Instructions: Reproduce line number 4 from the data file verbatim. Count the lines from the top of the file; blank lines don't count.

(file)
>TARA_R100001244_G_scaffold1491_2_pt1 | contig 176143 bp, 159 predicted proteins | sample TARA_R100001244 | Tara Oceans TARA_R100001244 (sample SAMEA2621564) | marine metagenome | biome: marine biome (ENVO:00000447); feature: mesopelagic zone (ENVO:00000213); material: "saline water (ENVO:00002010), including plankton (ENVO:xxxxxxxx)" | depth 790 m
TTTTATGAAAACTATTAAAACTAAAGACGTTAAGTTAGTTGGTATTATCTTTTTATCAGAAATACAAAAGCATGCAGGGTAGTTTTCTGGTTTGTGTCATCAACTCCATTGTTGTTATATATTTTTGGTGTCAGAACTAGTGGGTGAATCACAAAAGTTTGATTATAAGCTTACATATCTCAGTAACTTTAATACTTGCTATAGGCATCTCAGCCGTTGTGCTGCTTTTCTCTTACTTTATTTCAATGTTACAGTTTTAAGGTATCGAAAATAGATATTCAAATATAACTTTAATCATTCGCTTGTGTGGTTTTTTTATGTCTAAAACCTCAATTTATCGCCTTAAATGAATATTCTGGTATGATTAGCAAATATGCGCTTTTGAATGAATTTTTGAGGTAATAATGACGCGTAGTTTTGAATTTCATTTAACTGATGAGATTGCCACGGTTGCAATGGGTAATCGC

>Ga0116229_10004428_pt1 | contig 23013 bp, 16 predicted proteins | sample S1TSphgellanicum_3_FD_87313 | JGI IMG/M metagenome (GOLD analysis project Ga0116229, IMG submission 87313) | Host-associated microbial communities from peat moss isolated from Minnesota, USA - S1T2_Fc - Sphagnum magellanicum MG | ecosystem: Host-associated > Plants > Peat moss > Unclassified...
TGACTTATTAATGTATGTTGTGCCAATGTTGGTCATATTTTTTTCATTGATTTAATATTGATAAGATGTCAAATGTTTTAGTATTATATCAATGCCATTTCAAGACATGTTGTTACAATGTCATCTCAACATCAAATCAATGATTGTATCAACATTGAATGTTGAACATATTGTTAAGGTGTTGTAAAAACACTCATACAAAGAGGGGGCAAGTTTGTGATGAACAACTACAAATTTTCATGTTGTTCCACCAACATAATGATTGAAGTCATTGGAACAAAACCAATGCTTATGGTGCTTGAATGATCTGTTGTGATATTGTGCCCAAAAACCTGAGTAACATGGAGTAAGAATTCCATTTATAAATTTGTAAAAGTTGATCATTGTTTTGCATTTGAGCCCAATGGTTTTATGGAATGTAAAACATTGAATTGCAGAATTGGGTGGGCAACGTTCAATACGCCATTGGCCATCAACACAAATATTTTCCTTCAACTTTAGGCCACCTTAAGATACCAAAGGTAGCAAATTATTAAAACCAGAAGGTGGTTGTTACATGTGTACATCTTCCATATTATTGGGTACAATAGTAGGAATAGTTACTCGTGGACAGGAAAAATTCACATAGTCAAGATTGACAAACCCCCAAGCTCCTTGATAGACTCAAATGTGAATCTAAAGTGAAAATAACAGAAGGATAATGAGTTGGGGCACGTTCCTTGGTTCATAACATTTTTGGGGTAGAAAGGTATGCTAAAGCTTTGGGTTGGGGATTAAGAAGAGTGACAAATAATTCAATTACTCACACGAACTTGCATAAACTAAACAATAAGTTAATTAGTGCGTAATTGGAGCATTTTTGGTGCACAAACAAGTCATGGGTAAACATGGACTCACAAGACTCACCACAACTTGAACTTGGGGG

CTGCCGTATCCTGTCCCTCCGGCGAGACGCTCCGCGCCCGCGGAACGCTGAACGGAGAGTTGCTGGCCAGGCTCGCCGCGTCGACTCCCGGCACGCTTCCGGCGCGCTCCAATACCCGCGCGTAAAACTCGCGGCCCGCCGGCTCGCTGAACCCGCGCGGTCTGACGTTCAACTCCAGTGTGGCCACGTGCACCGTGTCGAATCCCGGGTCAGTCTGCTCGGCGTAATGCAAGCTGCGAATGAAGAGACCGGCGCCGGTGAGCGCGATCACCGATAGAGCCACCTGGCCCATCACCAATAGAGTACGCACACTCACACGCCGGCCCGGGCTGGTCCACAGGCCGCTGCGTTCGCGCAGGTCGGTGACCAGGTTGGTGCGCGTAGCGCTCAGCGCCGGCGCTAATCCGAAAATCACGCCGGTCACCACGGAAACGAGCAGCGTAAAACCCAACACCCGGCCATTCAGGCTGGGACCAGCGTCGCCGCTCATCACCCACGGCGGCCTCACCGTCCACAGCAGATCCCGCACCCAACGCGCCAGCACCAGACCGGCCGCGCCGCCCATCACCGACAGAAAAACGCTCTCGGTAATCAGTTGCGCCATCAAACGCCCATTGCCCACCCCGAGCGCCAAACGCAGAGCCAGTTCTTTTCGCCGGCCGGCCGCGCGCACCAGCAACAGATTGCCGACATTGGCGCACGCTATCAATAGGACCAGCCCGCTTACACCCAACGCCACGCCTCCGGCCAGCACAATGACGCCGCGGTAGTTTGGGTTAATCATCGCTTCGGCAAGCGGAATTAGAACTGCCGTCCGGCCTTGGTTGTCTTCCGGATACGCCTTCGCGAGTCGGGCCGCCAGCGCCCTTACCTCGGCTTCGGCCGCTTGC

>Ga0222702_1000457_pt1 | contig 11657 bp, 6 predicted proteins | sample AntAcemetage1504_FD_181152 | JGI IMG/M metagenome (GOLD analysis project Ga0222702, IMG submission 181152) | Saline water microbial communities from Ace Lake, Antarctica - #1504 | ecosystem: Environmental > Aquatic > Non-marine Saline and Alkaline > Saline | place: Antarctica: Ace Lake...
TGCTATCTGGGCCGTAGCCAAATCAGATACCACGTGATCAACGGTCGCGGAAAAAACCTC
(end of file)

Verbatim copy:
TGACTTATTAATGTATGTTGTGCCAATGTTGGTCATATTTTTTTCATTGATTTAATATTGATAAGATGTCAAATGTTTTAGTATTATATCAATGCCATTTCAAGACATGTTGTTACAATGTCATCTCAACATCAAATCAATGATTGTATCAACATTGAATGTTGAACATATTGTTAAGGTGTTGTAAAAACACTCATACAAAGAGGGGGCAAGTTTGTGATGAACAACTACAAATTTTCATGTTGTTCCACCAACATAATGATTGAAGTCATTGGAACAAAACCAATGCTTATGGTGCTTGAATGATCTGTTGTGATATTGTGCCCAAAAACCTGAGTAACATGGAGTAAGAATTCCATTTATAAATTTGTAAAAGTTGATCATTGTTTTGCATTTGAGCCCAATGGTTTTATGGAATGTAAAACATTGAATTGCAGAATTGGGTGGGCAACGTTCAATACGCCATTGGCCATCAACACAAATATTTTCCTTCAACTTTAGGCCACCTTAAGATACCAAAGGTAGCAAATTATTAAAACCAGAAGGTGGTTGTTACATGTGTACATCTTCCATATTATTGGGTACAATAGTAGGAATAGTTACTCGTGGACAGGAAAAATTCACATAGTCAAGATTGACAAACCCCCAAGCTCCTTGATAGACTCAAATGTGAATCTAAAGTGAAAATAACAGAAGGATAATGAGTTGGGGCACGTTCCTTGGTTCATAACATTTTTGGGGTAGAAAGGTATGCTAAAGCTTTGGGTTGGGGATTAAGAAGAGTGACAAATAATTCAATTACTCACACGAACTTGCATAAACTAAACAATAAGTTAATTAGTGCGTAATTGGAGCATTTTTGGTGCACAAACAAGTCATGGGTAAACATGGACTCACAAGACTCACCACAACTTGAACTTGGGGG